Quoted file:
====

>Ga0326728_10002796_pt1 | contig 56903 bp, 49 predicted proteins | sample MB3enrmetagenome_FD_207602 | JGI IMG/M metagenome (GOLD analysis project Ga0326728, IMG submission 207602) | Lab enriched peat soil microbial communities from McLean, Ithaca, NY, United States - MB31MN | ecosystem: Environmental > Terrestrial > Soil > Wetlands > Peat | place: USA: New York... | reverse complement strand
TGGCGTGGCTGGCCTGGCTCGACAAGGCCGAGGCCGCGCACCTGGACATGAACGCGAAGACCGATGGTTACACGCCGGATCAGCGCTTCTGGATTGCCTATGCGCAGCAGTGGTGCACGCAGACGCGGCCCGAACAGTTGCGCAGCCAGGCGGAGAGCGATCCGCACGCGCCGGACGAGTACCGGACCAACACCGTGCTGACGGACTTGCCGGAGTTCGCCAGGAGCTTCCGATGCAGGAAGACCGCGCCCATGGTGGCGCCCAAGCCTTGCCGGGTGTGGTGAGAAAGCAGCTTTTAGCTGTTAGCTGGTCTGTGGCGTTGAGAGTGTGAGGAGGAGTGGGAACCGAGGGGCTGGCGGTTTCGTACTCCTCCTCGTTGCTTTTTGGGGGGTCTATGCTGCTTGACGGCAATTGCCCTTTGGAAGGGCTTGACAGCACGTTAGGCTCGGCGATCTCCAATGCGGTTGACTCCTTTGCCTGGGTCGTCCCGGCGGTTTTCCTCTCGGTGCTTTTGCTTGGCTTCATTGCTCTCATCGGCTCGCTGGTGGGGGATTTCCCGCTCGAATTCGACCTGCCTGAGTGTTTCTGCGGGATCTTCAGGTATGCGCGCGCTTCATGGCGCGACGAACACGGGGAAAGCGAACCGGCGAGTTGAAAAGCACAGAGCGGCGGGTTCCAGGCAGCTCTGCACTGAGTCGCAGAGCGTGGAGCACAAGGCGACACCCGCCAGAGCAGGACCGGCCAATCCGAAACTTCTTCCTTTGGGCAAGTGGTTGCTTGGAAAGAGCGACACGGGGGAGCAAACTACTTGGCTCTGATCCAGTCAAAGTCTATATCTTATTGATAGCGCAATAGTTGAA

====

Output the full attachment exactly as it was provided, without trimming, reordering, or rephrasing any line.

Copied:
>Ga0326728_10002796_pt1 | contig 56903 bp, 49 predicted proteins | sample MB3enrmetagenome_FD_207602 | JGI IMG/M metagenome (GOLD analysis project Ga0326728, IMG submission 207602) | Lab enriched peat soil microbial communities from McLean, Ithaca, NY, United States - MB31MN | ecosystem: Environmental > Terrestrial > Soil > Wetlands > Peat | place: USA: New York... | reverse complement strand
TGGCGTGGCTGGCCTGGCTCGACAAGGCCGAGGCCGCGCACCTGGACATGAACGCGAAGACCGATGGTTACACGCCGGATCAGCGCTTCTGGATTGCCTATGCGCAGCAGTGGTGCACGCAGACGCGGCCCGAACAGTTGCGCAGCCAGGCGGAGAGCGATCCGCACGCGCCGGACGAGTACCGGACCAACACCGTGCTGACGGACTTGCCGGAGTTCGCCAGGAGCTTCCGATGCAGGAAGACCGCGCCCATGGTGGCGCCCAAGCCTTGCCGGGTGTGGTGAGAAAGCAGCTTTTAGCTGTTAGCTGGTCTGTGGCGTTGAGAGTGTGAGGAGGAGTGGGAACCGAGGGGCTGGCGGTTTCGTACTCCTCCTCGTTGCTTTTTGGGGGGTCTATGCTGCTTGACGGCAATTGCCCTTTGGAAGGGCTTGACAGCACGTTAGGCTCGGCGATCTCCAATGCGGTTGACTCCTTTGCCTGGGTCGTCCCGGCGGTTTTCCTCTCGGTGCTTTTGCTTGGCTTCATTGCTCTCATCGGCTCGCTGGTGGGGGATTTCCCGCTCGAATTCGACCTGCCTGAGTGTTTCTGCGGGATCTTCAGGTATGCGCGCGCTTCATGGCGCGACGAACACGGGGAAAGCGAACCGGCGAGTTGAAAAGCACAGAGCGGCGGGTTCCAGGCAGCTCTGCACTGAGTCGCAGAGCGTGGAGCACAAGGCGACACCCGCCAGAGCAGGACCGGCCAATCCGAAACTTCTTCCTTTGGGCAAGTGGTTGCTTGGAAAGAGCGACACGGGGGAGCAAACTACTTGGCTCTGATCCAGTCAAAGTCTATATCTTATTGATAGCGCAATAGTTGAA